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7/2/2014 10:45 P.M. ET

Yanks open international signing period with spree

Club agrees with nine of top 25 prospects, could face penalty for exceeding bonus pool

The New York Yankees made their presence felt with an international spending spree on Wednesday, the first day international free agents could sign with teams.

According to industry sources, New York agreed to terms with several highly regarded international prospects, including shortstop Dermis Garcia, ranked No. 1 on MLB.com's Top 30 International Prospects list for a $3 million signing bonus, along with Dominican third baseman Nelson Gomez (ranked No. 2) for $2.25 million, Dominican outfielder Juan DeLeon (No. 5) for $2 million, Venezuelan outfielders Jonathan Amundaray (No. 7) for $1.5 million and Antonio Arias (No. 9) for $800,000.

Additionally, sources indicate the Yankees also agreed to terms with Korean shortstop Hyo-Jun Park, ranked No. 13, for $1.1 million, along with Venezuelan shortstops Wilkerman Garcia (No. 14) for $1.35 million and Diego Castillo (No. 16) for $750,000. The Yankees also agreed to terms with Venezuelan catcher Miguel Flames, ranked No. 25, for $1 million, and they added outfielder Frederick Cuevas from the Dominican Republic for $300,000.

In all, the Yankees spent more than $14 million on those players alone.

The Yankees have not confirmed the signings, but they could end up paying a high price for the young prospects.

In accordance with the Collective Bargaining Agreement, each team is allotted a $700,000 base and a bonus pool based on the team's record in 2013 for the international signing period. New York's bonus pool total for this year's signing period is $2,193,100, which means Wednesday's signings would result in a penalty.

Teams that exceed the pools by up to 5 percent have to pay a 100 percent tax, and teams that exceed the pools by 5 to 10 percent are not allowed to sign a player for more than $500,000 during the next signing period, and they must pay a 100 percent tax on the pool overage. Teams that exceed the pools by 10 to 15 percent are not allowed to sign a player for more than $300,000 during the next signing period and have to pay a 100 percent tax on the pool overage.

In the most severe penalty, teams that exceed the pool by more than 15 percent are not allowed to sign a player for more than $300,000 during the next two signing periods, in addition to paying a 100 percent tax on the pool overage.

As for Garcia, he was the highlight of this year's crop and made a name for himself with his big frame, big raw power and a big arm. Many scouts said he had the best power and the best arm in the entire class of international prospects this year.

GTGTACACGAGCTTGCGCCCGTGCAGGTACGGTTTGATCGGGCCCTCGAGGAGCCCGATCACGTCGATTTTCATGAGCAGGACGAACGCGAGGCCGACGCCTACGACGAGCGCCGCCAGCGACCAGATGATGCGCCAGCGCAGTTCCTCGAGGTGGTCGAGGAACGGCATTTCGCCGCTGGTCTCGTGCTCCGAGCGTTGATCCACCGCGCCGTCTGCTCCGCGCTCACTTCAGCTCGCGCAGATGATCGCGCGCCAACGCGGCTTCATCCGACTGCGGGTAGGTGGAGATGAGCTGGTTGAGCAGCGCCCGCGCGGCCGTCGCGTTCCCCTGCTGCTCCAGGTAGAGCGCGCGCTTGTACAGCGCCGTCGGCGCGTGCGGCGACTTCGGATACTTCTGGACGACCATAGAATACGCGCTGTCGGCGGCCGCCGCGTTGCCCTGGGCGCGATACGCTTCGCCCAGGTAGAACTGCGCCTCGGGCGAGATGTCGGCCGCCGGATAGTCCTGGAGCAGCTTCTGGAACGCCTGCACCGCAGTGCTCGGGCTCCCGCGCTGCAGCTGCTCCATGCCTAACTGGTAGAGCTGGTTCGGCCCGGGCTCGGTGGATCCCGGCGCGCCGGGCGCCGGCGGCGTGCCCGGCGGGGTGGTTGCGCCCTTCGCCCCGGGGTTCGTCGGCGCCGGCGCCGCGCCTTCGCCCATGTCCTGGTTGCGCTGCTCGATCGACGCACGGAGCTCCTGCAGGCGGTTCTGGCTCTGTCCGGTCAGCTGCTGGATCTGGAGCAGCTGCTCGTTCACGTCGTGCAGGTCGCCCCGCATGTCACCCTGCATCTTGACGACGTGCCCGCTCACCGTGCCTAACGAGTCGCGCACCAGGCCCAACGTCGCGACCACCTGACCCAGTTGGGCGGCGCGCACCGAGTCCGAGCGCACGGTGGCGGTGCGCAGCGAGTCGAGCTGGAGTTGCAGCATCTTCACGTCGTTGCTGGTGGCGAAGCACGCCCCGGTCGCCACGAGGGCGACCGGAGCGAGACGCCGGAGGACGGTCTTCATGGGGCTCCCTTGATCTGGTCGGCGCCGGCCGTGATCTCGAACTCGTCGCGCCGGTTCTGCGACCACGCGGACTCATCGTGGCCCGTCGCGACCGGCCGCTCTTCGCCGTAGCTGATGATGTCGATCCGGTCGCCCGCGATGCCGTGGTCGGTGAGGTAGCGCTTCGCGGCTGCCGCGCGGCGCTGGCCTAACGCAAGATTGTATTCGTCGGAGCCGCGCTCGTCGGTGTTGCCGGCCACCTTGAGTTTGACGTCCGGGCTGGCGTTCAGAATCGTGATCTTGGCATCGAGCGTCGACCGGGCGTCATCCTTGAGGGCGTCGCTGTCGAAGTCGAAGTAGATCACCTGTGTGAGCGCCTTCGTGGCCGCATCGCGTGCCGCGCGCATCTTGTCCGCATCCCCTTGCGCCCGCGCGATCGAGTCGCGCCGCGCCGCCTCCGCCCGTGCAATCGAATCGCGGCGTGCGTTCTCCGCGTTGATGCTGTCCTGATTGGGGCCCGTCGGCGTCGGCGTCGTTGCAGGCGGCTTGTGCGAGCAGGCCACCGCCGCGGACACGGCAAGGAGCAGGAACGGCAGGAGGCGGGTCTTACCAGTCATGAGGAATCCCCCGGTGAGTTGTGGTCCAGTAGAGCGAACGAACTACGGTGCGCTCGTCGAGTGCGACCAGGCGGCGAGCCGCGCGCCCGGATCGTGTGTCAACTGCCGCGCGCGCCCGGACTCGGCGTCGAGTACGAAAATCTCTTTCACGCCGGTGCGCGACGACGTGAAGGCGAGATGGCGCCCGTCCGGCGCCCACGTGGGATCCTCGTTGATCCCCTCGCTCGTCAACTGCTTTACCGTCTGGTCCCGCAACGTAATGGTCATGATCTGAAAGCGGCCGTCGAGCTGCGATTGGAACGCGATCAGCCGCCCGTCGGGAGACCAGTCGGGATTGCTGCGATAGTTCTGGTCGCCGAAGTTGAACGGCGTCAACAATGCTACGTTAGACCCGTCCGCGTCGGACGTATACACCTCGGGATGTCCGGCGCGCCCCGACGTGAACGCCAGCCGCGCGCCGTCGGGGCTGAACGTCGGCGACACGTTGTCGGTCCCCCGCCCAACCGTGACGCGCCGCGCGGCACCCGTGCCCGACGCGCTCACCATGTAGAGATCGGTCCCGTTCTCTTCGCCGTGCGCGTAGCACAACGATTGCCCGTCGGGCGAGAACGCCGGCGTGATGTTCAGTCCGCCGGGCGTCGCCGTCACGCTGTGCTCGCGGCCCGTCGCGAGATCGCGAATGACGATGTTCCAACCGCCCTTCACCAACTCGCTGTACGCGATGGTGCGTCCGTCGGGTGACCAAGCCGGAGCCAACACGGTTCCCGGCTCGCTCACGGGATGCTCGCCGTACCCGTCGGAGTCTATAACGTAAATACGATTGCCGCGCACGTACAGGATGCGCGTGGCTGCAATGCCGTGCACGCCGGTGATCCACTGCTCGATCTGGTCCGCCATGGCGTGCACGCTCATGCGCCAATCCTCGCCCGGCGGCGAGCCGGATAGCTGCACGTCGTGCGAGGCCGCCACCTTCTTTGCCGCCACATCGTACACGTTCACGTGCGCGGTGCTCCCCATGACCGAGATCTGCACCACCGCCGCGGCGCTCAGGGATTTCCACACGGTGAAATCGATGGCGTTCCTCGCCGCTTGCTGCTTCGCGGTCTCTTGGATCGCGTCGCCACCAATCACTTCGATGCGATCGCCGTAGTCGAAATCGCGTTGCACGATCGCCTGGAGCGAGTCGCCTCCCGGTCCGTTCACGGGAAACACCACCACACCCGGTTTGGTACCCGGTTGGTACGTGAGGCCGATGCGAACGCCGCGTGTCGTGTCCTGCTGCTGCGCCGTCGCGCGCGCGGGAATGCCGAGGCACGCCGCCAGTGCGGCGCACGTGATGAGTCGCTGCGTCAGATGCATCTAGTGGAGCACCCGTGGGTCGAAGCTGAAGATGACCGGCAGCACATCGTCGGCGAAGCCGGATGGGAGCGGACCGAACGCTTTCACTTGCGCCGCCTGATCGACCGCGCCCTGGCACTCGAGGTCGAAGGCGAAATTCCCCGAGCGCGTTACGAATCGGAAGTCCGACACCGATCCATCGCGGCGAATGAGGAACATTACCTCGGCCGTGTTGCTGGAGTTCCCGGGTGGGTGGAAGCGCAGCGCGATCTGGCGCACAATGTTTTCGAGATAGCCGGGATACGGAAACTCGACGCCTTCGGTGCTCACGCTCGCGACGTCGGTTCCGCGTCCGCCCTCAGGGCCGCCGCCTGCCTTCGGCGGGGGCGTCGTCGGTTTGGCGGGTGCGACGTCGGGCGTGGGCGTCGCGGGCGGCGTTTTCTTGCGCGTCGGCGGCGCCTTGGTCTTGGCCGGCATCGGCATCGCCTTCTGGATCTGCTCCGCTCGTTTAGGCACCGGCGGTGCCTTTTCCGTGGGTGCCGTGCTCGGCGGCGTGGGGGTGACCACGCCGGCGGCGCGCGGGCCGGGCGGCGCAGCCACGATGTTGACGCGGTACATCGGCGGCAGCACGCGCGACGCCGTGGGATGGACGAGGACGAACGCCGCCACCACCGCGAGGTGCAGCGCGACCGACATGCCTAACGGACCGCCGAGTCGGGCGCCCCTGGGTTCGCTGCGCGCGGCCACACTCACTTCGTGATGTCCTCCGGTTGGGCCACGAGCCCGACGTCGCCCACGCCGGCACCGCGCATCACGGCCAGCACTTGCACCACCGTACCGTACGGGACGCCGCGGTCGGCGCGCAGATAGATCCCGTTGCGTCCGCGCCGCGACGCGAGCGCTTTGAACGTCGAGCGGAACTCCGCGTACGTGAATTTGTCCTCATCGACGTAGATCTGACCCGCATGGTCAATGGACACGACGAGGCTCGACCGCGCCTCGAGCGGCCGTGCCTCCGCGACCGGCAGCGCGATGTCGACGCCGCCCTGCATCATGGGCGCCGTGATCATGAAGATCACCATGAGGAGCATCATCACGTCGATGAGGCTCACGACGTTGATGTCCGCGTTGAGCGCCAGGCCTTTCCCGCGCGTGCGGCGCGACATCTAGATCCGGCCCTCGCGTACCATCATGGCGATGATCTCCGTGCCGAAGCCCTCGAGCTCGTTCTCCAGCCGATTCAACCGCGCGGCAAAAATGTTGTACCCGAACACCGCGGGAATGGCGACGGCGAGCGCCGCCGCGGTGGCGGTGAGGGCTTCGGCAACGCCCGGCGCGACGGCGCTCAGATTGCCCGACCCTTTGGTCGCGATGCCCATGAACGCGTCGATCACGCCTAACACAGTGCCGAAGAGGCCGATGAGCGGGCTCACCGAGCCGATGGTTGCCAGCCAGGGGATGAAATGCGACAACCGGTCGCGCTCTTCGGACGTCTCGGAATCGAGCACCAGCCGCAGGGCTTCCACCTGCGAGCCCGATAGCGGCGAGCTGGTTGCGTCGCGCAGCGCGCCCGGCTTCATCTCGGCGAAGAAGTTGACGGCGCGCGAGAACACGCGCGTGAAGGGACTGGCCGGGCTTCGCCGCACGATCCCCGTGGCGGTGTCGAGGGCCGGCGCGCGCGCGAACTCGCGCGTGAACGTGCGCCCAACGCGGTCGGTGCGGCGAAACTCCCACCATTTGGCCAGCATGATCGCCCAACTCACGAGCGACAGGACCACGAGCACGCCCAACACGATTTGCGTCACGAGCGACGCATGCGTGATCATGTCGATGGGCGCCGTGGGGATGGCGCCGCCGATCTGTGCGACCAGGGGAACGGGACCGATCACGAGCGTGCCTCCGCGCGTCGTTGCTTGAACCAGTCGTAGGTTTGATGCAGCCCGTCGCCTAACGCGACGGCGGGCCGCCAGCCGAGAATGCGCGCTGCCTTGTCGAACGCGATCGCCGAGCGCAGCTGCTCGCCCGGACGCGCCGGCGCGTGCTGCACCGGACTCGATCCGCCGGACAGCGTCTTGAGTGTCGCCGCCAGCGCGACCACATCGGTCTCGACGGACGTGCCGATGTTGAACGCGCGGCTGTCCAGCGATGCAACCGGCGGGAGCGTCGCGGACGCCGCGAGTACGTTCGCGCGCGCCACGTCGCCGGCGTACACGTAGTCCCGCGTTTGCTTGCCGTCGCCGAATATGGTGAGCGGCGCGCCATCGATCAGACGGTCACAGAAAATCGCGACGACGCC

He is expected to have a plus arm in the future, and he's been compared to Twins prospect Miguel Sano, a teenage Alex Rodriguez and a young Shawon Dunston. There is room for improvement on defense, and Garcia is expected to become a more disciplined hitter with experience.

Gomez gained a reputation as a pure hitter and is considered the best offensive player in this year's international signing class. He's been praised for his plate discipline and has a knack for squaring up the ball. He has shown the ability to hit for power to all fields.

DeLeon might have the best all-around combination of tools and body among outfielders in this year's class from the Dominican Republic, and some consider Amundaray the top Venezuelan prospect in an impressive class of players from the country this year.

Arias has been compared to a young Cameron Maybin and has the potential to hit for some power when he matures and receives regular instruction at the team's academy. Park, who would be the first Korean-born player for the Yankees, is an all-around shortstop who has five-tool potential.

Then there's Wilkerman Garcia, who could be better suited for second base or even third base because of his versatility and arm strength. He's known for his strong footwork, good hands and fluid movement on defense.

Castillo grew up admiring Derek Jeter and has one of the strongest arms in the class. He's known for his good footwork and soft hands on defense and a line-drive swing at the plate.

Flames is a former third baseman who has come into his own behind the plate and is now regarded as one of the top catchers on the international market.

Jesse Sanchez is a national reporter for MLB.com. Follow him on Twitter @JesseSanchezMLB. This story was not subject to the approval of Major League Baseball or its clubs.